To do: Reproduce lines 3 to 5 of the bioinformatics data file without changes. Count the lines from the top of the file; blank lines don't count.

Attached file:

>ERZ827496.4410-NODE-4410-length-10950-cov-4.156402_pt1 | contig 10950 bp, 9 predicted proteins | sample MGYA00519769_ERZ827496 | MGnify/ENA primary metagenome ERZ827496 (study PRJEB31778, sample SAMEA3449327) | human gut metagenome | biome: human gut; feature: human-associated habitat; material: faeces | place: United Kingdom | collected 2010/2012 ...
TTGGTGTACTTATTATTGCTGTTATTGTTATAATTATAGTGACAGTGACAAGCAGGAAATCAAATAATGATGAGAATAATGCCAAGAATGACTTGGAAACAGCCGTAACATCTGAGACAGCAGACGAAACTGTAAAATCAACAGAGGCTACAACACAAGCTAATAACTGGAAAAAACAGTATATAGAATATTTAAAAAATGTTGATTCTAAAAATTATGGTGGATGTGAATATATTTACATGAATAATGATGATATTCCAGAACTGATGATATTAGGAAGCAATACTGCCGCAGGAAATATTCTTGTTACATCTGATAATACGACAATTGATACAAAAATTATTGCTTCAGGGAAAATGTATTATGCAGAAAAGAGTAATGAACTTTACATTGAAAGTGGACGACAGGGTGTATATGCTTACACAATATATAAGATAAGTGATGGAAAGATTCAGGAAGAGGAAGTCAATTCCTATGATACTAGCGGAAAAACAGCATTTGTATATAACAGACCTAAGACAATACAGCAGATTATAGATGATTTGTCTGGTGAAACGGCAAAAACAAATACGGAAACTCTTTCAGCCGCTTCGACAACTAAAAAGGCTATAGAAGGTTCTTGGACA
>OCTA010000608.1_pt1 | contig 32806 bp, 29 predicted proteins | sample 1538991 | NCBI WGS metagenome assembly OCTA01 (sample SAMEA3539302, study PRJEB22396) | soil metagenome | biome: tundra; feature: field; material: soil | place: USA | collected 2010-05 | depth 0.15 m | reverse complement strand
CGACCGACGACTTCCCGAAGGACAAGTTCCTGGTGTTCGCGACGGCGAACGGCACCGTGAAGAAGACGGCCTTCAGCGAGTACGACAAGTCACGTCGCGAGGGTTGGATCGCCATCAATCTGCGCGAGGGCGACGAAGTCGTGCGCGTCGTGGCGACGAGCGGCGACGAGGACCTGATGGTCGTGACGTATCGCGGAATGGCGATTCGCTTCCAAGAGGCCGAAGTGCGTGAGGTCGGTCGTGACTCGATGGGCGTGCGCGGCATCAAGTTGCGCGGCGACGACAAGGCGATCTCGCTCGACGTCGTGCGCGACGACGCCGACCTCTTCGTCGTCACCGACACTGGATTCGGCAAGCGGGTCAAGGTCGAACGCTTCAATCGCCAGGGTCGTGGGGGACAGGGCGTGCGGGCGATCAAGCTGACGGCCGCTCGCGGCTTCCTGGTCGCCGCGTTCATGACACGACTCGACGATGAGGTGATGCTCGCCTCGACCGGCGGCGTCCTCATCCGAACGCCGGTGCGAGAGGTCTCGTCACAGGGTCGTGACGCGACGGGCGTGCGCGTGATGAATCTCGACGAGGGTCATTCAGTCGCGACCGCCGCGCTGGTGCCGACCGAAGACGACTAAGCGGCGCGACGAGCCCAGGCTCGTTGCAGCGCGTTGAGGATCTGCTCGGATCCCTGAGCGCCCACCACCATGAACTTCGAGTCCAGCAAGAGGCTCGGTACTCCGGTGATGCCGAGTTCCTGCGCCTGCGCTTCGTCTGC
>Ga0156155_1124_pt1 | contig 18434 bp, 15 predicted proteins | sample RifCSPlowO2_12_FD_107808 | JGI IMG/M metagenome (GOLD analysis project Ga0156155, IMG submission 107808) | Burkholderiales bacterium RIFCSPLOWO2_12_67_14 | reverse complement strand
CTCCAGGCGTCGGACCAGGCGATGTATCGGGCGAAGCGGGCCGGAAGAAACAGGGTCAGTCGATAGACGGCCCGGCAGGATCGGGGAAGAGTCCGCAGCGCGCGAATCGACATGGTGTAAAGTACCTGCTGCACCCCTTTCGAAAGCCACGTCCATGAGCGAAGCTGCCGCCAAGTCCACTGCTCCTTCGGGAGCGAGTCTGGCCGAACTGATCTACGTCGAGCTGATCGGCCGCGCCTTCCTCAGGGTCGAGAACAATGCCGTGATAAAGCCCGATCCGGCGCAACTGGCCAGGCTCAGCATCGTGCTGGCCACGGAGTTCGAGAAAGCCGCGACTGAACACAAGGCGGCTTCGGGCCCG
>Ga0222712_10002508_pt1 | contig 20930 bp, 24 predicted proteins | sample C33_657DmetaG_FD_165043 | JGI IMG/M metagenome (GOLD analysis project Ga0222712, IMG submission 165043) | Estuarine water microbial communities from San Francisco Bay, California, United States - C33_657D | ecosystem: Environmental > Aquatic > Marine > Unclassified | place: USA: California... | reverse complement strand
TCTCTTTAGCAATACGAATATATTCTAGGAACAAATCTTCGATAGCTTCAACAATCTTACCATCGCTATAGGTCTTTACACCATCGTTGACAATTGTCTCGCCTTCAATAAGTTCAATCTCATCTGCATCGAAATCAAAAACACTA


>OCTA010000608.1_pt1 | contig 32806 bp, 29 predicted proteins | sample 1538991 | NCBI WGS metagenome assembly OCTA01 (sample SAMEA3539302, study PRJEB22396) | soil metagenome | biome: tundra; feature: field; material: soil | place: USA | collected 2010-05 | depth 0.15 m | reverse complement strand
CGACCGACGACTTCCCGAAGGACAAGTTCCTGGTGTTCGCGACGGCGAACGGCACCGTGAAGAAGACGGCCTTCAGCGAGTACGACAAGTCACGTCGCGAGGGTTGGATCGCCATCAATCTGCGCGAGGGCGACGAAGTCGTGCGCGTCGTGGCGACGAGCGGCGACGAGGACCTGATGGTCGTGACGTATCGCGGAATGGCGATTCGCTTCCAAGAGGCCGAAGTGCGTGAGGTCGGTCGTGACTCGATGGGCGTGCGCGGCATCAAGTTGCGCGGCGACGACAAGGCGATCTCGCTCGACGTCGTGCGCGACGACGCCGACCTCTTCGTCGTCACCGACACTGGATTCGGCAAGCGGGTCAAGGTCGAACGCTTCAATCGCCAGGGTCGTGGGGGACAGGGCGTGCGGGCGATCAAGCTGACGGCCGCTCGCGGCTTCCTGGTCGCCGCGTTCATGACACGACTCGACGATGAGGTGATGCTCGCCTCGACCGGCGGCGTCCTCATCCGAACGCCGGTGCGAGAGGTCTCGTCACAGGGTCGTGACGCGACGGGCGTGCGCGTGATGAATCTCGACGAGGGTCATTCAGTCGCGACCGCCGCGCTGGTGCCGACCGAAGACGACTAAGCGGCGCGACGAGCCCAGGCTCGTTGCAGCGCGTTGAGGATCTGCTCGGATCCCTGAGCGCCCACCACCATGAACTTCGAGTCCAGCAAGAGGCTCGGTACTCCGGTGATGCCGAGTTCCTGCGCCTGCGCTTCGTCTGC
>Ga0156155_1124_pt1 | contig 18434 bp, 15 predicted proteins | sample RifCSPlowO2_12_FD_107808 | JGI IMG/M metagenome (GOLD analysis project Ga0156155, IMG submission 107808) | Burkholderiales bacterium RIFCSPLOWO2_12_67_14 | reverse complement strand